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Report Shows Kyoto Protocol Neglects Asian Economic Growth
Asia Pulse (15 December 2004)

A new report by the Australian APEC Study Centre says the fastest growing economies in the world would be damaged if they adopted Kyoto Protocol targets to cut emissions.

"The United Nations has not delivered on the promise (via the Kyoto Protocol and the UN Framework Convention on Climate Change) to help developing countries, especially high-growth developing economies in Asia, to reduce emissions of carbon dioxide," said Mr. Alan Oxley, Chairman of the Australian National APEC Study Centre at Monash University, Australia.

"The most important way high-growth developing economies can reduce emissions is to introduce more efficient ways of using fossil fuels, which will meet our energy needs for the foreseeable future," noted Mr. Oxley.

"This is important because these countries generate nearly 40 percent of the world's human generated carbon dioxide and that share is rapidly increasing.

Yet the Global Environment Fund (GEF) which was established in 1991 to fund projects to address global climate change has given insignificant assistance to these economies," he concluded.

The report notes that in the thirteen years since GEF was established, it has provided an average of just over $100 million (U.S.) per year. The APEC Centre report points out that this amount is insignificant compared to the $63 billion (US) in ordinary aid to developing countries granted in 2004.

"Most of the GEF funding is directed to small and poorer developing countries to encourage adoption of renewable energy systems," noted Mr. Oxley.

"This does little to reduce global emissions of carbon dioxide, and it further hampers economic growth in poor and developing countries that need access to reliable forms of energy. The World Bank and other donors to the GEF are evidently not interested in effective and concrete action to reduce emissions of carbon dioxide," he observed.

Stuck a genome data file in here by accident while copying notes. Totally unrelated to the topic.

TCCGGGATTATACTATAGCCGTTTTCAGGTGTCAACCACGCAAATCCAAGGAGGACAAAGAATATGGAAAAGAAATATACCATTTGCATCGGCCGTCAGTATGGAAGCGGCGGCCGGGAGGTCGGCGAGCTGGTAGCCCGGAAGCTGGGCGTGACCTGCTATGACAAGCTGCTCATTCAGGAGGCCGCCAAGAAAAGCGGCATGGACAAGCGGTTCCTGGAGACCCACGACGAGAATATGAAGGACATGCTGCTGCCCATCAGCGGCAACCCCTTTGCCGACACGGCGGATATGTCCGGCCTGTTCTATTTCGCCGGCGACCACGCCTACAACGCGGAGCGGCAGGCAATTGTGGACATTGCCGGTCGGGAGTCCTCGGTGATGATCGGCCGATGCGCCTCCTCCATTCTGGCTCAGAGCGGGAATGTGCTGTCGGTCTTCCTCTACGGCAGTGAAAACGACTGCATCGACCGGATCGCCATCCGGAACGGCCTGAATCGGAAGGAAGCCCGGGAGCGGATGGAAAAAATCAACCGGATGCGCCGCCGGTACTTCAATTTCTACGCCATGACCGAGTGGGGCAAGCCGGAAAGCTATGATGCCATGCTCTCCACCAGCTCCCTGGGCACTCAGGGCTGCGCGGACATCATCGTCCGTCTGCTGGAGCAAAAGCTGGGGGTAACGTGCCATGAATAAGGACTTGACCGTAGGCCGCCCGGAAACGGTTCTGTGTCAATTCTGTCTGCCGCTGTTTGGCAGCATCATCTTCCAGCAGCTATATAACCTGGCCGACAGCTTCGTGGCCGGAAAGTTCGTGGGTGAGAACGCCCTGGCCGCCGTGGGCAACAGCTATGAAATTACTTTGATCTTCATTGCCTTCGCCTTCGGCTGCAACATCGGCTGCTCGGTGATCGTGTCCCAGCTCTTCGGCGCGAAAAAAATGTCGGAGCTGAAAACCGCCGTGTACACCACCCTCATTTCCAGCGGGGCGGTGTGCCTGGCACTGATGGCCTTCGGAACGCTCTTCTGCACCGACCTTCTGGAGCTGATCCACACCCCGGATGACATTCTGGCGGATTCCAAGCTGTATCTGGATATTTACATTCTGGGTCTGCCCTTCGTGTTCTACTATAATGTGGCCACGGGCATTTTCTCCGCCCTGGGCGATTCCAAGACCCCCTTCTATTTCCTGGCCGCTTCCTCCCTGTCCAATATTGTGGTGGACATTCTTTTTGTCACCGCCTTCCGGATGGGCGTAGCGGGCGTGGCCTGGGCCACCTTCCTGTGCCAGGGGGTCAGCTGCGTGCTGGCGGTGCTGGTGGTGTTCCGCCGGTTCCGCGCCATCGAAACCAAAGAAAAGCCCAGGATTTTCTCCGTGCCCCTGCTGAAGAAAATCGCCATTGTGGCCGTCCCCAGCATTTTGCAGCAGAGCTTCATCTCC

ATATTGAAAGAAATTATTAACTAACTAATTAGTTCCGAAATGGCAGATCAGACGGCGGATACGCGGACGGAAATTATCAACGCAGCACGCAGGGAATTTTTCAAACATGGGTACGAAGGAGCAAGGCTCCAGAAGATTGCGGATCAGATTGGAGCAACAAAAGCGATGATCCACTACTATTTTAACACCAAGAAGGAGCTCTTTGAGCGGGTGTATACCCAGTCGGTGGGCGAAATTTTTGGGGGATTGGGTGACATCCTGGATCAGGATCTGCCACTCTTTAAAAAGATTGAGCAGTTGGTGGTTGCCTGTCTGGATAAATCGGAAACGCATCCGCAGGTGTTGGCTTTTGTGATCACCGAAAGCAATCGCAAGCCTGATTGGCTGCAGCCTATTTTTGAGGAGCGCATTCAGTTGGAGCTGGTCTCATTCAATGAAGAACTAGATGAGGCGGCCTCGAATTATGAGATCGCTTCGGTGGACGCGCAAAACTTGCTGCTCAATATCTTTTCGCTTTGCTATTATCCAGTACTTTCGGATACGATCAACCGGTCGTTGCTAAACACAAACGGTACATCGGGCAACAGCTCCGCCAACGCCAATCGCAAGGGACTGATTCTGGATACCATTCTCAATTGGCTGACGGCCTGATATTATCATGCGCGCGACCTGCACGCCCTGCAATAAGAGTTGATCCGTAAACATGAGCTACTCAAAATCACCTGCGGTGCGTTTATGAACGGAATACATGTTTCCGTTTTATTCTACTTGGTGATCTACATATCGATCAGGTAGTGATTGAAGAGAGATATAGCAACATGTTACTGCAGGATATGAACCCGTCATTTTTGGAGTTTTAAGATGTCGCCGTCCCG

The report also examined the Clean Development Mechanism in the Kyoto Protocol, which is supposed to promote commercial investment in developing countries in projects that would reduce emissions. "There is a clear consensus among business organizations, analysts and experts at the International Energy Agency that the mechanism cannot deliver investment to developing countries," said Mr. Oxley. "As evidence of that, there is virtually nothing in the pipeline despite years of talking up the CDM," he concluded.

"Overall, the interests of the fast growing developing economies in East Asia have been neglected," noted Mr. Oxley.

The APEC report notes that East Asia is heavily dependent on power for development and strategies to relieve poverty. It points out that if these economies were required to cut emissions in the manner mandated for industrialized economies under the Kyoto Protocol, economic growth strategies would be jeopardized.

The report concludes that the most effective long term strategy for developing economies in APEC is to promote investment in new technologies which use much more efficient combustion of fossil fuel and to support research in new technologies for sequestration of carbon dioxide and even more efficient combustion.


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